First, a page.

Tennis elbow is a condition whereby the outer part of the elbow is painful and sore. This is due to repetitive tissue damage in the extensor carpi radialis brevis (ECRB) tendon. This condition is usually due to forearm rotation, overuse of the finger and wrist extensors, lifting with the forearm pronated and activities like throwing, etc. The name “tennis elbow” is a misnomer as 95 per cent of the time, the lesion appears in non-tennis players.
Patients usually present with pain on the outer side of the elbow, especially over the prominent part of the bone on the outside of the elbow (see Figure A). This pain is exacerbated with gripping and extension movements of the wrist.
Patients often complain of radiating pain from the outside of the elbow to the forearm and wrist, associated with weakness of the forearm and inability to open doorknobs or handle heavy objects.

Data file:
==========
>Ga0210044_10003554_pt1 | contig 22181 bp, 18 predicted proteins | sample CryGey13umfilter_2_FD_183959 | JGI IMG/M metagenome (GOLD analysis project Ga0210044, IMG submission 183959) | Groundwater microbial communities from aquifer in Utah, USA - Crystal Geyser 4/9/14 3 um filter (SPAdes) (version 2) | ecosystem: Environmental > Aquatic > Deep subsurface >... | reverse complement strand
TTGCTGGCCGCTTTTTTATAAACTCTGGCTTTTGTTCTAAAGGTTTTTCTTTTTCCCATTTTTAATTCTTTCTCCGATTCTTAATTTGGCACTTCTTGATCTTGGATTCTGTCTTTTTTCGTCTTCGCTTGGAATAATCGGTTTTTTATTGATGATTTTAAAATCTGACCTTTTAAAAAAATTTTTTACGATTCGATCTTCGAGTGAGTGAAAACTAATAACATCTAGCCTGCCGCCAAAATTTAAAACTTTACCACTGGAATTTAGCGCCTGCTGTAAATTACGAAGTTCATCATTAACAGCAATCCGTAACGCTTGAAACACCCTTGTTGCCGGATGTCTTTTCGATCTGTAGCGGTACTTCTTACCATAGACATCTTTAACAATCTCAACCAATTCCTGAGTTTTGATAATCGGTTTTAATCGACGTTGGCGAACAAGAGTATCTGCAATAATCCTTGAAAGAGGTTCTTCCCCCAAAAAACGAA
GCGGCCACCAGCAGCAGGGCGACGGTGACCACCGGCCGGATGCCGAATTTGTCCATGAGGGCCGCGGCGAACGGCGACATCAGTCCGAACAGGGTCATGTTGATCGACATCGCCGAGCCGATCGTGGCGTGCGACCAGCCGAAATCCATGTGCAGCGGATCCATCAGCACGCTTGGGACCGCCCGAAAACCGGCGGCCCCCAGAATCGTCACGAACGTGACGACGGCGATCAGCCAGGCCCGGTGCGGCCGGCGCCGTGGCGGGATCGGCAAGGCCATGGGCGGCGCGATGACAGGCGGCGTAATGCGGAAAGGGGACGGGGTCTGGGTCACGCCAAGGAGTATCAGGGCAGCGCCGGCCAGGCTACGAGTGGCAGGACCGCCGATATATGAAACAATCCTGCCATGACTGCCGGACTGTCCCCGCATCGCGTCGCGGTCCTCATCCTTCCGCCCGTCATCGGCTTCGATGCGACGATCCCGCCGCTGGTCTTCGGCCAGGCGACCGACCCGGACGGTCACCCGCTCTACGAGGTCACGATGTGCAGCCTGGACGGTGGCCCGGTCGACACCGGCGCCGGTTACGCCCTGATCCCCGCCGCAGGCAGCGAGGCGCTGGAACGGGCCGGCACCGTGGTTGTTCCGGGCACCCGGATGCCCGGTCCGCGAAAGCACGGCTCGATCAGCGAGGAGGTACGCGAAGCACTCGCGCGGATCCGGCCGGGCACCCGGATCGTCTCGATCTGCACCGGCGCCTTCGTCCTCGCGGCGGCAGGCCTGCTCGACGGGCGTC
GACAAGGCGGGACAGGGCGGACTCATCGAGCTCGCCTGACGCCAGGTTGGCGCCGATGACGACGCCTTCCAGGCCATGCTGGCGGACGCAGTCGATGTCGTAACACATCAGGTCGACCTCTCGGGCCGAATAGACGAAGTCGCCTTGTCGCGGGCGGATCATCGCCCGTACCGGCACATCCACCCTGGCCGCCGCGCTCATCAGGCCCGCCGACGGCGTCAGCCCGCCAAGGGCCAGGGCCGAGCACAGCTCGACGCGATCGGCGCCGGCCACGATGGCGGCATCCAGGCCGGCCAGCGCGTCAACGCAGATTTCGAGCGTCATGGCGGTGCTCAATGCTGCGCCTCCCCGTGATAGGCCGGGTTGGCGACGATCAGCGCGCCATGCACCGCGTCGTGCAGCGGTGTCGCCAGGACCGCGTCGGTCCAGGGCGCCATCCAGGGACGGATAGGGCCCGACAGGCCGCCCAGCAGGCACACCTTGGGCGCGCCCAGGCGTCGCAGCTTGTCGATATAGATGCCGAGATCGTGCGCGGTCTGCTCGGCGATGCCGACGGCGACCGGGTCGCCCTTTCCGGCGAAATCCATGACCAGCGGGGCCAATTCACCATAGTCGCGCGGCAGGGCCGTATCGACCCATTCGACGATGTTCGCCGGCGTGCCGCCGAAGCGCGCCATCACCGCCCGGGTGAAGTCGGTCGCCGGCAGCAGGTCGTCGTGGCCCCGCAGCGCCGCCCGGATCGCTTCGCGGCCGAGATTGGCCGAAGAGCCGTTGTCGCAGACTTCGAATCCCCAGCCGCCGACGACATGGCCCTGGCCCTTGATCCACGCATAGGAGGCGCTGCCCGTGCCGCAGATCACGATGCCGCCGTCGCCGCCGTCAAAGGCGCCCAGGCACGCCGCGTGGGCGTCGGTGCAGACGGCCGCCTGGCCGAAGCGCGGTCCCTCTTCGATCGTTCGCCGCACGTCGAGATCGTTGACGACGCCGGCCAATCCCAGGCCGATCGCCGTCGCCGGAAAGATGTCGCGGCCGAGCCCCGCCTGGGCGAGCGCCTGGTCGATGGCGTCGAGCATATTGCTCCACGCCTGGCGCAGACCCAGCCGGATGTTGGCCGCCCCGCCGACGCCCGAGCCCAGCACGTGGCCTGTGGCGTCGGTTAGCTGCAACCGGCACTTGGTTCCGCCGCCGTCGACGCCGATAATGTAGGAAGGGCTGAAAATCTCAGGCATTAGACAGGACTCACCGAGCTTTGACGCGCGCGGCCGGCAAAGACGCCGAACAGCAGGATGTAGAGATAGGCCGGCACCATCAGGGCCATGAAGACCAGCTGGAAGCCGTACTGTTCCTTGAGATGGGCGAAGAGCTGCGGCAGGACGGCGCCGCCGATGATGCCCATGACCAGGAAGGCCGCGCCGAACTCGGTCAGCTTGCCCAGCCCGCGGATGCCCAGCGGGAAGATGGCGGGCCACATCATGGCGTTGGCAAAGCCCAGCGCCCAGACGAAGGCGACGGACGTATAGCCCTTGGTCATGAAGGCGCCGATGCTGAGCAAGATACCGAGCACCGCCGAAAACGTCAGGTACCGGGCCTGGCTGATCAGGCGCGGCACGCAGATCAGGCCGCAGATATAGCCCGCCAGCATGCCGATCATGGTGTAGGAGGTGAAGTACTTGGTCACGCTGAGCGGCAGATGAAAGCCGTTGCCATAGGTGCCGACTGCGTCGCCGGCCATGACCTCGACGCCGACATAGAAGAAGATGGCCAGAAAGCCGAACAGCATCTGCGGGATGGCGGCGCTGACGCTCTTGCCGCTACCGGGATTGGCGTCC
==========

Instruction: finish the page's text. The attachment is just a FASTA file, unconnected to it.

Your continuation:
A similar condition on the inside of the elbow is known as the Golfer’s elbow.
Typically, the patient has pain in the outside prominent bone of the elbow. This is exacerbated when the elbow is fully extended with the forearm pronated, and the wrist passively flexed.
Differentials such as radial tunnel syndrome and olecranon bursitis have to be excluded as the treatment modalities are different.
As with all conditions, there is a role for conservative management, with appropriate stretching exercises, as well as wearing an elbow brace (see Figure B). Topical non-steroidal anti-inflammatory drugs may reduce the pain. Corticosteroid injection may also be effective in the short term and early stages.
In recalcitrant cases, surgery may be an option. This is better discussed with your specialist doctor.
If you would like to learn more about the treatment and the possible outcomes, feel free to inquire here.
Aftercare: Prevention of Complications